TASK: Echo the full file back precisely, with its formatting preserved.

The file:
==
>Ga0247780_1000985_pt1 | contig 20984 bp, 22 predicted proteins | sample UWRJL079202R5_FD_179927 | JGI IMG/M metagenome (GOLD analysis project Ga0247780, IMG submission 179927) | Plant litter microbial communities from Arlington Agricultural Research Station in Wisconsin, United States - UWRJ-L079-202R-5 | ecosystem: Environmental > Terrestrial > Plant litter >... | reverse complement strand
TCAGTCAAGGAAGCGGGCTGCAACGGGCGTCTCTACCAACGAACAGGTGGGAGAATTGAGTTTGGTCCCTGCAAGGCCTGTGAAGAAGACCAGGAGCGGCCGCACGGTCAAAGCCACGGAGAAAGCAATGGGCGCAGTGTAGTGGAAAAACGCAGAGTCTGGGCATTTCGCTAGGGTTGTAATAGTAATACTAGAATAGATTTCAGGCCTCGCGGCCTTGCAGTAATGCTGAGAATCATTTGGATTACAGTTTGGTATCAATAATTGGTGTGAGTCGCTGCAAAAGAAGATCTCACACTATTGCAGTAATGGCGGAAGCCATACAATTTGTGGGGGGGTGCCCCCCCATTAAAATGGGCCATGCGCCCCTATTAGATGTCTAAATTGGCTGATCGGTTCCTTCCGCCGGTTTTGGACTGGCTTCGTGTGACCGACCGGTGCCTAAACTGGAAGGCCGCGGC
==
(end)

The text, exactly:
>Ga0247780_1000985_pt1 | contig 20984 bp, 22 predicted proteins | sample UWRJL079202R5_FD_179927 | JGI IMG/M metagenome (GOLD analysis project Ga0247780, IMG submission 179927) | Plant litter microbial communities from Arlington Agricultural Research Station in Wisconsin, United States - UWRJ-L079-202R-5 | ecosystem: Environmental > Terrestrial > Plant litter >... | reverse complement strand
TCAGTCAAGGAAGCGGGCTGCAACGGGCGTCTCTACCAACGAACAGGTGGGAGAATTGAGTTTGGTCCCTGCAAGGCCTGTGAAGAAGACCAGGAGCGGCCGCACGGTCAAAGCCACGGAGAAAGCAATGGGCGCAGTGTAGTGGAAAAACGCAGAGTCTGGGCATTTCGCTAGGGTTGTAATAGTAATACTAGAATAGATTTCAGGCCTCGCGGCCTTGCAGTAATGCTGAGAATCATTTGGATTACAGTTTGGTATCAATAATTGGTGTGAGTCGCTGCAAAAGAAGATCTCACACTATTGCAGTAATGGCGGAAGCCATACAATTTGTGGGGGGGTGCCCCCCCATTAAAATGGGCCATGCGCCCCTATTAGATGTCTAAATTGGCTGATCGGTTCCTTCCGCCGGTTTTGGACTGGCTTCGTGTGACCGACCGGTGCCTAAACTGGAAGGCCGCGGC